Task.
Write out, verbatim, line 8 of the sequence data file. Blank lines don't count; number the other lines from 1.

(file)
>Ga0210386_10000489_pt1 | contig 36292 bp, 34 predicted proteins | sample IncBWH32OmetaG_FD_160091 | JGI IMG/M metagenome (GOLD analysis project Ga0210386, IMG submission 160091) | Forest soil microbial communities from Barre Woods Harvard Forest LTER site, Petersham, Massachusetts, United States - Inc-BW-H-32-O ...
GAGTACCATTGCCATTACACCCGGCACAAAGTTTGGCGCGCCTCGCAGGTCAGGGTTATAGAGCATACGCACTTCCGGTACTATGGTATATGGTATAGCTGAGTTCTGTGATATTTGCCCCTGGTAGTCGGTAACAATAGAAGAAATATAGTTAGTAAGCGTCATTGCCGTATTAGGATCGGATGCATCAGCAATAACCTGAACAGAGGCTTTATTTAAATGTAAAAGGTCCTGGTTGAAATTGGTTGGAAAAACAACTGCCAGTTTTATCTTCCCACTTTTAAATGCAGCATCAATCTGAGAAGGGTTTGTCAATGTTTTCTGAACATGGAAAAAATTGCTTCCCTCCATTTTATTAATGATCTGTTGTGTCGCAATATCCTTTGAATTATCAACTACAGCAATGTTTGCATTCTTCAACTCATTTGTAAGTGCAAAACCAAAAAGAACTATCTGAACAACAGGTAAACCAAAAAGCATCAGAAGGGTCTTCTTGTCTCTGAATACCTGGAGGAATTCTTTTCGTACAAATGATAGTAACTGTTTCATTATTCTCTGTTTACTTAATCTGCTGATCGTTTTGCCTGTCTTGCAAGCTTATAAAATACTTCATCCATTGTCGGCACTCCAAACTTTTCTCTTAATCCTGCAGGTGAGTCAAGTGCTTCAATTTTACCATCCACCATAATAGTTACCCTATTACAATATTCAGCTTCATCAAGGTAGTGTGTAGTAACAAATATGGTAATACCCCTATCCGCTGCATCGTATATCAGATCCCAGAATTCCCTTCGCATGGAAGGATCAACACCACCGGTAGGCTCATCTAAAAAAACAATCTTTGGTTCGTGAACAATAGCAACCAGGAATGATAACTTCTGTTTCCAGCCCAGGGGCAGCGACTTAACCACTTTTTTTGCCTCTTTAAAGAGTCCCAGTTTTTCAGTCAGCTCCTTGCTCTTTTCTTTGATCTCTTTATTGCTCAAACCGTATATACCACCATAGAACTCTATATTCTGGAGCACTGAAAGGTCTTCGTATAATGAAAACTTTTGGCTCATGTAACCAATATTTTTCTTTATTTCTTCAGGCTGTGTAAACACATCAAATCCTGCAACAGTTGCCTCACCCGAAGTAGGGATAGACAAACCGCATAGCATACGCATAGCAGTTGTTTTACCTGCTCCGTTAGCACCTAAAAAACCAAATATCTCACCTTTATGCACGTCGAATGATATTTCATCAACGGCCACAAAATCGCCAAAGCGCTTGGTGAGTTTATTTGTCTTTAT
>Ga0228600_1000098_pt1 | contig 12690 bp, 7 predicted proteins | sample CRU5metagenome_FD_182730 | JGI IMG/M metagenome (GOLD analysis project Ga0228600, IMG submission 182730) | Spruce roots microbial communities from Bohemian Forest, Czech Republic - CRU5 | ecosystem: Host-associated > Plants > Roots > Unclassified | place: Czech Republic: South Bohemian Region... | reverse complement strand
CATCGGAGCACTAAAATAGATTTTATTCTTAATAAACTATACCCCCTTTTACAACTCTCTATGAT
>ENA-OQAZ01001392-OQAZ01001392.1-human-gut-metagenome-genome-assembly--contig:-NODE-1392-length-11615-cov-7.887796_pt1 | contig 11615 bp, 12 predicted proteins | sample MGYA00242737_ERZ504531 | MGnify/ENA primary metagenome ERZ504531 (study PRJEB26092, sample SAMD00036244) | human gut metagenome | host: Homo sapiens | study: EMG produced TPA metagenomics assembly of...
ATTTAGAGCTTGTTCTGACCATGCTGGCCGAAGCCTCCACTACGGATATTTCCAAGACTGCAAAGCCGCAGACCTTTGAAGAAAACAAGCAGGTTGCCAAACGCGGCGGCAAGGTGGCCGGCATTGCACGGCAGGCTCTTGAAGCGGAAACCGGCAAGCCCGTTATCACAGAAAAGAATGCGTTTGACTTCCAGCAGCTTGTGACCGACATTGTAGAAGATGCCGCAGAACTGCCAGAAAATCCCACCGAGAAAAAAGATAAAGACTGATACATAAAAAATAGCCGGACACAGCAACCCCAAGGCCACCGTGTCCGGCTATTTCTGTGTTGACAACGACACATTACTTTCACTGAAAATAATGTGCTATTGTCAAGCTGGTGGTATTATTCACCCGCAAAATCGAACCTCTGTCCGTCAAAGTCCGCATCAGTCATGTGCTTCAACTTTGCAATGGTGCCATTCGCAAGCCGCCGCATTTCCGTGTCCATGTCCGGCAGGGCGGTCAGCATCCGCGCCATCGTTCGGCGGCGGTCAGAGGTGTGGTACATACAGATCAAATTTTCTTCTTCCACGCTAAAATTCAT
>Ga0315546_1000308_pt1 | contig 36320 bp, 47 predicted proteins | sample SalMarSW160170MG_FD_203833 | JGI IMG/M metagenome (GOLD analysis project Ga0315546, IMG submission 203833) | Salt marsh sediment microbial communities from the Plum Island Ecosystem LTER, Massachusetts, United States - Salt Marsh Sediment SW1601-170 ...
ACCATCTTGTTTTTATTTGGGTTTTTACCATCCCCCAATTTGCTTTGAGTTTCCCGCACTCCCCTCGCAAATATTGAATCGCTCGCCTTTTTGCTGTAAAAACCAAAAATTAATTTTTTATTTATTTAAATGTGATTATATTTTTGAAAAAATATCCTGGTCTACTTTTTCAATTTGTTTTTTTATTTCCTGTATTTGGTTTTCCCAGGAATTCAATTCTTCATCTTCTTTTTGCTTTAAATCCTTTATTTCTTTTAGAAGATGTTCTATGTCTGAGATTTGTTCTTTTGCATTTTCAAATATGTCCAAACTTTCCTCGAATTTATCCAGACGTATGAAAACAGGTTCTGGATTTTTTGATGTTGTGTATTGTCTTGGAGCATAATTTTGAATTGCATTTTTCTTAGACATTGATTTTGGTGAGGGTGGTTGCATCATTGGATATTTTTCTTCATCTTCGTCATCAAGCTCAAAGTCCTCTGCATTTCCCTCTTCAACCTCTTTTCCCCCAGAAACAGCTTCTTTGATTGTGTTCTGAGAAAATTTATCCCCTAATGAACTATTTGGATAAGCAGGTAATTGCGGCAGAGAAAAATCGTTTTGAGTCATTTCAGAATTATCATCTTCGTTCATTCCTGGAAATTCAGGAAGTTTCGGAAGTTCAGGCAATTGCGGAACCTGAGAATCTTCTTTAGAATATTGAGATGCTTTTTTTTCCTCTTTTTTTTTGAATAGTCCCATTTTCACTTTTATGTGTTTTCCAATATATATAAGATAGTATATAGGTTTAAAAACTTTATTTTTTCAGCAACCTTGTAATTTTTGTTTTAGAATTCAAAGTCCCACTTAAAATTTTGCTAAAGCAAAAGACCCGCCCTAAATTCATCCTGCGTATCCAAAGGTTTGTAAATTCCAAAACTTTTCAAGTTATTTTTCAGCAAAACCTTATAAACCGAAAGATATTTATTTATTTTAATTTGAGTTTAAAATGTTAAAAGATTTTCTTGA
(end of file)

ACCATCTTGTTTTTATTTGGGTTTTTACCATCCCCCAATTTGCTTTGAGTTTCCCGCACTCCCCTCGCAAATATTGAATCGCTCGCCTTTTTGCTGTAAAAACCAAAAATTAATTTTTTATTTATTTAAATGTGATTATATTTTTGAAAAAATATCCTGGTCTACTTTTTCAATTTGTTTTTTTATTTCCTGTATTTGGTTTTCCCAGGAATTCAATTCTTCATCTTCTTTTTGCTTTAAATCCTTTATTTCTTTTAGAAGATGTTCTATGTCTGAGATTTGTTCTTTTGCATTTTCAAATATGTCCAAACTTTCCTCGAATTTATCCAGACGTATGAAAACAGGTTCTGGATTTTTTGATGTTGTGTATTGTCTTGGAGCATAATTTTGAATTGCATTTTTCTTAGACATTGATTTTGGTGAGGGTGGTTGCATCATTGGATATTTTTCTTCATCTTCGTCATCAAGCTCAAAGTCCTCTGCATTTCCCTCTTCAACCTCTTTTCCCCCAGAAACAGCTTCTTTGATTGTGTTCTGAGAAAATTTATCCCCTAATGAACTATTTGGATAAGCAGGTAATTGCGGCAGAGAAAAATCGTTTTGAGTCATTTCAGAATTATCATCTTCGTTCATTCCTGGAAATTCAGGAAGTTTCGGAAGTTCAGGCAATTGCGGAACCTGAGAATCTTCTTTAGAATATTGAGATGCTTTTTTTTCCTCTTTTTTTTTGAATAGTCCCATTTTCACTTTTATGTGTTTTCCAATATATATAAGATAGTATATAGGTTTAAAAACTTTATTTTTTCAGCAACCTTGTAATTTTTGTTTTAGAATTCAAAGTCCCACTTAAAATTTTGCTAAAGCAAAAGACCCGCCCTAAATTCATCCTGCGTATCCAAAGGTTTGTAAATTCCAAAACTTTTCAAGTTATTTTTCAGCAAAACCTTATAAACCGAAAGATATTTATTTATTTTAATTTGAGTTTAAAATGTTAAAAGATTTTCTTGA